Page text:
She decided to go on a 21-day partial fast, only eating raw foods, including fruits and vegetables, which she says served as a sort of mental reset and helped her keep the focus on moving forward. She says she wanted to take a step that felt like something tangible she was doing to pay more attention to healing. She read as much as she could about stillbirths and the impact on women of color.

“This acute grief period was a defining moment,” she says.

She learned that Black women were twice as likely to lose a child at birth — a trend that persists today, according to a study from the Centers for Disease Control and Prevention (CDC). The staggering data made Alston realize she wasn’t alone, and it also led her to want to help other bereaved mothers and families, she says.

Within the four months of losing Skye, Alston established a foundation in Skye’s honor (The Skye Foundation), and she was invited to share her experience with nurses, social workers, physicians, and fellow grief advocates. She shared her story with national media outlets.

“I don’t want to give the impression that there was this magical thing that happened after 21 days of fasting,” she says. “I prayed. I turned to my faith. I cried a lot. I gave myself permission to be sad during this time.”

But, she also realized that supporting others who were grieving “was a lifeline” for her.

“You don’t get over a loss, you learn to live with it,” adds Horsley, who lost her brother in a car accident. “It changes us in profound ways.”

Having a Voice in the Space

Alston decided to work on a master’s degree in social work at Columbia University, which she completed in 2010. She studied under Horsley.

Since graduating, she’s worked with families, medical staff, and other advocates to better understand how to provide psychosocial support for families who lose a child at birth. She’s contributed to various blogs and major University textbooks — like Bereavement Care for Families, which covers perinatal loss among other types of family grief.

In her roles at Columbia, she has been a community liaison, recruitment coordinator, and independent evaluator for various major studies. One of these studies explored the treatment of complicated grief and life after loss among older adults.

In 2017, Alston founded OK2Grieve, an organization that provides online resources and services to support families after a loss. The mission of the organization, according to Alston, is to broaden people’s understanding of what it means to grieve by giving people space to share stories — be it the death of a loved one, an illness, a disappointment in life, or a divorce.

Currently, she’s part of the Columbia research team focused on studying COVID-19, the impact of the pandemic in Harlem, and the pervasive effects of grief on the Black community there. She’s also working with the Social Work Health Futures Lab (at Portland State University), which is exploring effective interventions to support those grieving in the aftermath of the pandemic.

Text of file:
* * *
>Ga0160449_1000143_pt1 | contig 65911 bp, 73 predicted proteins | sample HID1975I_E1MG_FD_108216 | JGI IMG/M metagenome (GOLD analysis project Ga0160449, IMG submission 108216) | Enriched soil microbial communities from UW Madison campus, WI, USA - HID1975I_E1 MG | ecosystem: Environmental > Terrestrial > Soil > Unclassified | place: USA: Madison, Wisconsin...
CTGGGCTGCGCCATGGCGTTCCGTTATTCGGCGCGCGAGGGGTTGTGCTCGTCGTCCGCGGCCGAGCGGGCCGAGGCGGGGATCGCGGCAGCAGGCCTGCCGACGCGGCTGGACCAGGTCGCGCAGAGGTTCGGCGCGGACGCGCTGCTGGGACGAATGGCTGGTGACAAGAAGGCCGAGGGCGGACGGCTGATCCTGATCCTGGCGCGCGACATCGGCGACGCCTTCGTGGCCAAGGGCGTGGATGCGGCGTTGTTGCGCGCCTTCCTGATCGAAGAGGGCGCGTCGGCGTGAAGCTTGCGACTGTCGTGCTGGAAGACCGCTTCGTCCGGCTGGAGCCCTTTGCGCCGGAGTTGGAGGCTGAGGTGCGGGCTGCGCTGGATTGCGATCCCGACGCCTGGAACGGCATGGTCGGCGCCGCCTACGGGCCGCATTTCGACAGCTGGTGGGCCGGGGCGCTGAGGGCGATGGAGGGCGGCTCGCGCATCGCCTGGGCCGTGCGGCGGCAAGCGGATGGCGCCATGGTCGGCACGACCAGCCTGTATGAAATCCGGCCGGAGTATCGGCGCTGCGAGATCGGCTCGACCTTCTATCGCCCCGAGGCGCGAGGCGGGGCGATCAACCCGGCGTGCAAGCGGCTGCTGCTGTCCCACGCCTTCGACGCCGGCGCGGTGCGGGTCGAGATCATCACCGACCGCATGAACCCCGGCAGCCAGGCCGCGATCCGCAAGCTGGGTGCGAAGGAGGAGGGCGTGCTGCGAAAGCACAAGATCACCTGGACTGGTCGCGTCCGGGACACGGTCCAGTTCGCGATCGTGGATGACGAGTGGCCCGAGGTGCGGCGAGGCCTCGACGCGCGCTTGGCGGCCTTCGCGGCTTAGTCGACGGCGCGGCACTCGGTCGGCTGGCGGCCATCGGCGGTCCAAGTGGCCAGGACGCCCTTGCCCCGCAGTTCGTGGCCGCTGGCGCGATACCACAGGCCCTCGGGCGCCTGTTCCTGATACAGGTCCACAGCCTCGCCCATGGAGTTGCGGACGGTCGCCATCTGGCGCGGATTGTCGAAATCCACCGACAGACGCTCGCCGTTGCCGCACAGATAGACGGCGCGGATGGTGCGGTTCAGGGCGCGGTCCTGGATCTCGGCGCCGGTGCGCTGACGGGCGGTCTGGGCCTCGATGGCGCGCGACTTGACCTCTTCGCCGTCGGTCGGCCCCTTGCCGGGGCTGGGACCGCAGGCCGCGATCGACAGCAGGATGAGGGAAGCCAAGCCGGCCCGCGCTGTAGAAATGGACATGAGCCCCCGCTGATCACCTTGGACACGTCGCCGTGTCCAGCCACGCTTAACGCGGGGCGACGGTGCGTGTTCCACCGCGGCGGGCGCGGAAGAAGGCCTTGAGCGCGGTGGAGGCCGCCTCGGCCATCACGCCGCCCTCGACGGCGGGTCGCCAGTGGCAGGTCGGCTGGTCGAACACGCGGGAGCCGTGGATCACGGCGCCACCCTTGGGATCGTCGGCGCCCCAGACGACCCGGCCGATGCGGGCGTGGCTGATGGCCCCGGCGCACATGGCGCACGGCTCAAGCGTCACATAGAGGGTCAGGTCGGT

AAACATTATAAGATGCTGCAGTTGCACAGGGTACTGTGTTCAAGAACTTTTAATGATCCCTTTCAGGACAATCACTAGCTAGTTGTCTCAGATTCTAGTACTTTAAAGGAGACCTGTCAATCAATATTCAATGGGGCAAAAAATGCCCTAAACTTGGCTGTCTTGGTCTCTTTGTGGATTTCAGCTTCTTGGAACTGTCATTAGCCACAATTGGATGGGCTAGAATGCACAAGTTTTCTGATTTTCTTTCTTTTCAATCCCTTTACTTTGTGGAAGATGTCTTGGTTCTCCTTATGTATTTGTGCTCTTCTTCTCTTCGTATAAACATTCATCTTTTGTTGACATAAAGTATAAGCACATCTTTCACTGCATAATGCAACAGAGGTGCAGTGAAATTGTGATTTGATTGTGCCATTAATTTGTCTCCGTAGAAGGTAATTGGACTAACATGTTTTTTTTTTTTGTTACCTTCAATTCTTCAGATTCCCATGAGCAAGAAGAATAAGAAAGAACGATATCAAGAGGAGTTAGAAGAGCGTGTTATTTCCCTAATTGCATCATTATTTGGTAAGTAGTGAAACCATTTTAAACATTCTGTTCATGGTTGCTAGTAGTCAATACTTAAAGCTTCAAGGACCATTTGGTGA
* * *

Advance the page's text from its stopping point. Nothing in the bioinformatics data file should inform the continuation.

“If we have not learned anything else during the pandemic, I believe that as a world, we are more grief-aware,” she says. “We have lost too many people to pretend that grief is not a thing.”

Alston also worked as an associate producer for the documentary The Color of Care, a joint effort by Oprah Winfrey and the Smithsonian Channel that premiered earlier this year that investigates the racial inequities within the U.S. healthcare system.

“I'm passionate about perinatal loss, but I wanted to talk about grief and loss from a broader perspective,” she says.

When Alston’s grief resurfaces, she says she leans on her faith. She also doesn’t ignore those feelings or the losses she continues to experience.

Skye would be 17 this year, enjoying her final year in high school, she says. As a family, the Alstons celebrate Skye’s birthday each passing year. “Being intentional about that has been really healing for us,” she says.

Being able to help others with grief and loss, helps, too, Alston says.

Alston says at her lowest point a close friend prayed with her. Her prayer was that one day Skye’s death, and the grief that followed, would make sense, she says.

Her current work can be challenging, and bring mixed emotions, she says. “But to have a voice in this space feels validating,” she says. “As opportunities have unfolded — for stronger academic credentials, to speak internationally, to publish with some of the thought leaders in grief and loss, to participate in research projects — Skye’s short life birthed purpose in me.”